Mt.Kinpu (金峰山) is a rocky summit found in the borders of Nagano and Yamanashi prefectures. At 2599MASL this mountain is the tallest among the Okuchichibu Mountains (奥秩父山塊) that belong to the Hyakumeizan (日本百名山) or the 100 Famous Mountains of Japan.
If travelling by public transport, the mountain can be approached either from the west via Mizugakisansou (瑞牆山荘) and the Fujimidaira Hut (富士見平小屋), or doing a traverse from Mt.Kobushi (甲武信ヶ岳) from the east via the Nishizawa Valley (西沢渓谷). RidgelineImages has a post containing lots of information with regards to the latter approach. In Nirasaki station (韮崎駅), take the bus bound for Mizugakisansou. Camping is not allowed in this area so you need to hike up for 50-minutes to reach Fujimidaira Hut where you can pitch your tents for 1000Yen. Since the first bus arrived at the trail head at around 10:15AM, I had ample time to walk to the campsite and have an early lunch before attacking the summit in the afternoon. Also, there is a water source just beside the hut. Along the way to the hut, I saw Mt.Mizugaki’s crown of rocks, daring me to climb her at once, but she would have to wait until the next day. See this post for my Mt.Mizugaki hike on the following day.
After pitching my tent and devouring my sandwich, I left my camping gear behind and prepared a day-pack of water, snacks, crampons, rain gear and a headlamp (in case it gets dark) for a 5-6 hour round trip towards Mt.Kinpu around 12:00 noon. The first section of the trail is a straightforward ascent towards Dainichi hut (大日小屋) where you will have your last water source. If hiking in the summer, it would be smart to top-up your water supplies here as the succeeding sections of the trail involve lots of uphills. The ridge just before the summit is also very exposed to the sun, so I can only imagine how hot it would be in the summer! It takes around 30-minutes from the hut to reach a massive, gigantic boulder called Dainichi-iwa (大日岩). I did this hike in Golden Week 2015 and there was still lots of snow and ice on the next section of the trail. So with my crampons on, I continued ascending for about 1 hour up to around 2400MASL where I was greeted by a beautiful ridge leading to the rocky peak. I took off my crampons and carefully traversed the ridge to finally reach the summit.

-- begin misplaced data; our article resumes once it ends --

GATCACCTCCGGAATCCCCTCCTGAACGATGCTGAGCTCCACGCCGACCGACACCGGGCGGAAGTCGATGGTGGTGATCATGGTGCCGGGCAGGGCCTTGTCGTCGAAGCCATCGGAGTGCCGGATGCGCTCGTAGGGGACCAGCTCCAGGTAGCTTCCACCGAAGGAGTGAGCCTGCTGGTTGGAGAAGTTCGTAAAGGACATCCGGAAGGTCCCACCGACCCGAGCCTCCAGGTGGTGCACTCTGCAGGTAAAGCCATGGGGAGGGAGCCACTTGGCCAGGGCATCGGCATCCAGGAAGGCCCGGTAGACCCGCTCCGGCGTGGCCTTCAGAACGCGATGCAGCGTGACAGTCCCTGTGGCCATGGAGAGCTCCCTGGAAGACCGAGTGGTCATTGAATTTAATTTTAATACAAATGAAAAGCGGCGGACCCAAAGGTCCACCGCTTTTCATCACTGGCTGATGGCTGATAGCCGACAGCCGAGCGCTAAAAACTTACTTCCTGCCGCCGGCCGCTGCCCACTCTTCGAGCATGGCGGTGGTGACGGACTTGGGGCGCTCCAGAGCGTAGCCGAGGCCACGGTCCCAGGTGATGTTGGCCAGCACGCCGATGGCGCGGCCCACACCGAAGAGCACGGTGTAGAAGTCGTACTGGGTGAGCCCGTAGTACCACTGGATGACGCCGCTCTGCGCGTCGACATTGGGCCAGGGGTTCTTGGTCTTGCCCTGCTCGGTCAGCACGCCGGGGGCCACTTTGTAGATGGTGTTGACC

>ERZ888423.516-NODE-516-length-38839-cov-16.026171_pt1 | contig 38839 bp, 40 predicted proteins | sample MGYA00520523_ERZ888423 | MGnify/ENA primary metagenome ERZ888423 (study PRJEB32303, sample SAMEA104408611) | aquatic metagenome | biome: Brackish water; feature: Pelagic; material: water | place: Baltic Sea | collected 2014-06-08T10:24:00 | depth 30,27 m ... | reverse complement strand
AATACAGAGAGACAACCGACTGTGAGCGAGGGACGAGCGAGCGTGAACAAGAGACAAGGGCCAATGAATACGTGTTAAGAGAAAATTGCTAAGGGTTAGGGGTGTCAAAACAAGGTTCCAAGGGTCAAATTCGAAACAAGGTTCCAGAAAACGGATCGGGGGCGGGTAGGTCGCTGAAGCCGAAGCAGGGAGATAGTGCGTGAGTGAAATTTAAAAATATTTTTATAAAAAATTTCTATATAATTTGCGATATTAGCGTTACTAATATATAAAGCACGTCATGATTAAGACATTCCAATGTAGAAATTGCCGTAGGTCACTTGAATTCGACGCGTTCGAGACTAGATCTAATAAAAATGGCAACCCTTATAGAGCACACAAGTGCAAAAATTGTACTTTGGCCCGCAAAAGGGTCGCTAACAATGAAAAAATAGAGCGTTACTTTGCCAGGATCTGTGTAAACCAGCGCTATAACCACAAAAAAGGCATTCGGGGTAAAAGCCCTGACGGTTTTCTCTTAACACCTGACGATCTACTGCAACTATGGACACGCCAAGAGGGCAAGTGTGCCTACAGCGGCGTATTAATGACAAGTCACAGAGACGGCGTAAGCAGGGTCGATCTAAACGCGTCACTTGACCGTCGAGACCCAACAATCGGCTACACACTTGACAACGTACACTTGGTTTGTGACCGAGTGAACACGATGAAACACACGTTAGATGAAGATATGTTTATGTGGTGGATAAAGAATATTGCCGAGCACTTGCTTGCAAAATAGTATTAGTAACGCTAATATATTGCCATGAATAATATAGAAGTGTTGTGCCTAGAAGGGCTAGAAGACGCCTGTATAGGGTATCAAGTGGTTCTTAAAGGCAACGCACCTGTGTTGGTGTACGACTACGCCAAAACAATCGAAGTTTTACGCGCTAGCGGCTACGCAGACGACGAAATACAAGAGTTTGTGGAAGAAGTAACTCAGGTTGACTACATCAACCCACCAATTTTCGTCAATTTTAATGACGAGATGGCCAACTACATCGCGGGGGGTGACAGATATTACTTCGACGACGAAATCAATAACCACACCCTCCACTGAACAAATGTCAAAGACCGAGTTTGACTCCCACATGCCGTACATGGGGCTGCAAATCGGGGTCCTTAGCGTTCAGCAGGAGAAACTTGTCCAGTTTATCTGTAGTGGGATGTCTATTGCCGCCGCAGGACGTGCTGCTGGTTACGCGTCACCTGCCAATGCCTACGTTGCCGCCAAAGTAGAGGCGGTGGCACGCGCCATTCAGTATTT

Taking the same trail, I returned to the campsite at 05:00PM where I had a can of beer as I waited for the sun to set behind the snow capped Yatsugatake mountains (八ヶ岳). As the sun already sets this time of the year (around 06:30PM in GW 2015), I had lots of time to cook dinner and share a drink with a neighboring tent.
To get to Nirasaki station, take the Chuo Main Line bound for Matsumoto (ちゅお本線、松本行き). From Nirasaki station, take this bus bound for the trail head at Mizugakisansou for around 2000Yen. This hike can be done year-round as long as you have proper winter equipment especially on the ridge leading to Mt.Kinpu’s summit. Alternatively, other hikers do Mt.Mizugaki first and hike Mt.Kinpu the next day, then catching the last bus for Nirasaki station. Climbing Mt.Kinpu before Mt.Mizugaki gave me more time for an onsen dip in the morning by taking the first bus and getting back home early in the afternoon. For this hike, I bought the Mapple #25 Yamatokougenchizu map (山と高原地図) at a local bookstore. Both Mizugaki and Kinpu can be done as a day-hike but this means having to start very early and driving to the trail head.
Difficulty: Easy to moderate
- Mt.Kinpu (金峰山 2599MASL)
- Mt.Mizugaki (瑞牆山 2230MASL)